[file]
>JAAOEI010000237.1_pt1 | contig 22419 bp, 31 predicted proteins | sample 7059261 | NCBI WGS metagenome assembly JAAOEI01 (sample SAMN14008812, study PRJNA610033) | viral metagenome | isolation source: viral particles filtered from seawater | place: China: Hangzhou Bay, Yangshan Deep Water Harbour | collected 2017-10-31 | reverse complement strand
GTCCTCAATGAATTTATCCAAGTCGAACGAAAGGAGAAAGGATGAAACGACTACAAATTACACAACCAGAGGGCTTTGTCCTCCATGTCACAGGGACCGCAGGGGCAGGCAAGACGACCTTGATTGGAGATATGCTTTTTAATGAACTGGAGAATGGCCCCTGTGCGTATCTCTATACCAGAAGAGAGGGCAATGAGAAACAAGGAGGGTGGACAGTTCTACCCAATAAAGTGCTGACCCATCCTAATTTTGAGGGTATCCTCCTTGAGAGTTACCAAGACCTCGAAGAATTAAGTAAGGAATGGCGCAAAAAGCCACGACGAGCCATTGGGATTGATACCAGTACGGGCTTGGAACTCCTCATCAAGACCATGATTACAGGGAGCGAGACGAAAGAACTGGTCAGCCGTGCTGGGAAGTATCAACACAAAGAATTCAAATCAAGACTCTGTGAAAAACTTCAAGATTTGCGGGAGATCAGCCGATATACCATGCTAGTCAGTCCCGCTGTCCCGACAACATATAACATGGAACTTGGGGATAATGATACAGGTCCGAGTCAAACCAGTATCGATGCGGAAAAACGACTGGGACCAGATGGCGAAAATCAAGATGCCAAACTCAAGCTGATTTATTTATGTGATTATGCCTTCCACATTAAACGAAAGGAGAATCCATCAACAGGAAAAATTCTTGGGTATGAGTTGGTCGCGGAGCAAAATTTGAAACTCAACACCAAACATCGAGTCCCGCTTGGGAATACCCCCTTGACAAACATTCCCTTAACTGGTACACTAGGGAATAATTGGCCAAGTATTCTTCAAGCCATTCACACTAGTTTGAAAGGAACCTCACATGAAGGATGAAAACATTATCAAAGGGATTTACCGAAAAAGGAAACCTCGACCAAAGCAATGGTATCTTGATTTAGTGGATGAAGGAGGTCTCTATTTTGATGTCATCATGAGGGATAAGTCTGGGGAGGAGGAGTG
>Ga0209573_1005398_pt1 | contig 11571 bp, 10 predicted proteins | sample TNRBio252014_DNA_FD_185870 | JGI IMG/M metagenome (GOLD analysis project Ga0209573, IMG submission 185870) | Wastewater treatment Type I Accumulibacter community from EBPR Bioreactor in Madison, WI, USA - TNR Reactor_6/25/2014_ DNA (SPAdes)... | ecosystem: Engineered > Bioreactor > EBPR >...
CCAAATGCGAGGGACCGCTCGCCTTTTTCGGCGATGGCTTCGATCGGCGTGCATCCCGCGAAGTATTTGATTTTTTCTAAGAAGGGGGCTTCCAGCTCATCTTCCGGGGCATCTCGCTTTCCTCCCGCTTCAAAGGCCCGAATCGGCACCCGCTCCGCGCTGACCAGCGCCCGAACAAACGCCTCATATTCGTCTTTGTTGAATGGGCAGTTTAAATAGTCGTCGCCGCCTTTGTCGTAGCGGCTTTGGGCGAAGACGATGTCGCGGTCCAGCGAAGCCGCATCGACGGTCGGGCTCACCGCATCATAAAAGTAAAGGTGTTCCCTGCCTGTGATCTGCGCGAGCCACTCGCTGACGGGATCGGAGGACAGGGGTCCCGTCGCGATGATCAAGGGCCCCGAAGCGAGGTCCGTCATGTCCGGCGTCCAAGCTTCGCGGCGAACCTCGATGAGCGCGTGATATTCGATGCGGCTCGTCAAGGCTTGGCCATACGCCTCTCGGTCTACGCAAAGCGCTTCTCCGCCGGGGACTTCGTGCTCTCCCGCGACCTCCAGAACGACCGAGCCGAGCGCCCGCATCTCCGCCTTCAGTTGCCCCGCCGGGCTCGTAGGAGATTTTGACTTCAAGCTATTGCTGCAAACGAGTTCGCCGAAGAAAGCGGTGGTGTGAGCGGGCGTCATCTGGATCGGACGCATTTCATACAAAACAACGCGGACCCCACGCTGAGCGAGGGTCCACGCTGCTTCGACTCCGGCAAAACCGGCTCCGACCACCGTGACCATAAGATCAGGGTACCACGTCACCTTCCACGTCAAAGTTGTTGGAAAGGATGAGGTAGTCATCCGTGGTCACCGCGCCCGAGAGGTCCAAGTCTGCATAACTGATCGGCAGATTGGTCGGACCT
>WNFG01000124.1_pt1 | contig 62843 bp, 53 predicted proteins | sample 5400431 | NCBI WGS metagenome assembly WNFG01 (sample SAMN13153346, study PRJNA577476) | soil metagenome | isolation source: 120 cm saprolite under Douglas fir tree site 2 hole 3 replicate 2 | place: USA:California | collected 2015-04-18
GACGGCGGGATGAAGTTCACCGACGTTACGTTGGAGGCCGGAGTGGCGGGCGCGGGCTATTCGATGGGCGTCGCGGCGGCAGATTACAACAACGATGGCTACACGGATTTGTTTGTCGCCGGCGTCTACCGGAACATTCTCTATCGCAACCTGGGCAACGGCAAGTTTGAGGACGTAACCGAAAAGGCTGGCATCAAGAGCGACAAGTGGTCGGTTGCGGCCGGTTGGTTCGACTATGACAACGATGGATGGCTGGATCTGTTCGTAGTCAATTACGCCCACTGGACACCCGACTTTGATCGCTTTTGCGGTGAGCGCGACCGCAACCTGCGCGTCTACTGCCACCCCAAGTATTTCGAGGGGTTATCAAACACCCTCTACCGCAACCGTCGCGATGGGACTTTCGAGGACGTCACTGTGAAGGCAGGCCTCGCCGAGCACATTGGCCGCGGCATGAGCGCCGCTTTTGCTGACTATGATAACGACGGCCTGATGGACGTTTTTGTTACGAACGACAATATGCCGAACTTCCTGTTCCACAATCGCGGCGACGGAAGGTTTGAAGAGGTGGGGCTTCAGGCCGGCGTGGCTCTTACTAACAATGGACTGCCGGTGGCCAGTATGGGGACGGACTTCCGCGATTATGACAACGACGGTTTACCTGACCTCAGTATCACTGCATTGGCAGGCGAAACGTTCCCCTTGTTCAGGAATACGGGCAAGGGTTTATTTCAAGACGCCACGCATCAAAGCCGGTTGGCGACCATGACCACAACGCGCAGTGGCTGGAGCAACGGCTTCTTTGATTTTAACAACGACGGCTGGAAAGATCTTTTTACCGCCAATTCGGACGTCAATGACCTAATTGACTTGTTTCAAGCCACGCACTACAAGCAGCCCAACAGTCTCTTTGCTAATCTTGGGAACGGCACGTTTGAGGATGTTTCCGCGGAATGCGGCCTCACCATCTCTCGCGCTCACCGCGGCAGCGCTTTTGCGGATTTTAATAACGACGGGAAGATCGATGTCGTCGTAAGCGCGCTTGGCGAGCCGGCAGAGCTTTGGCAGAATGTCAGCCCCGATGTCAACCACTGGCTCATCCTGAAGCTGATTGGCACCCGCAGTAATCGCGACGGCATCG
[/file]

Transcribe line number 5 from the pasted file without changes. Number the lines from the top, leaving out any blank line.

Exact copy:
>WNFG01000124.1_pt1 | contig 62843 bp, 53 predicted proteins | sample 5400431 | NCBI WGS metagenome assembly WNFG01 (sample SAMN13153346, study PRJNA577476) | soil metagenome | isolation source: 120 cm saprolite under Douglas fir tree site 2 hole 3 replicate 2 | place: USA:California | collected 2015-04-18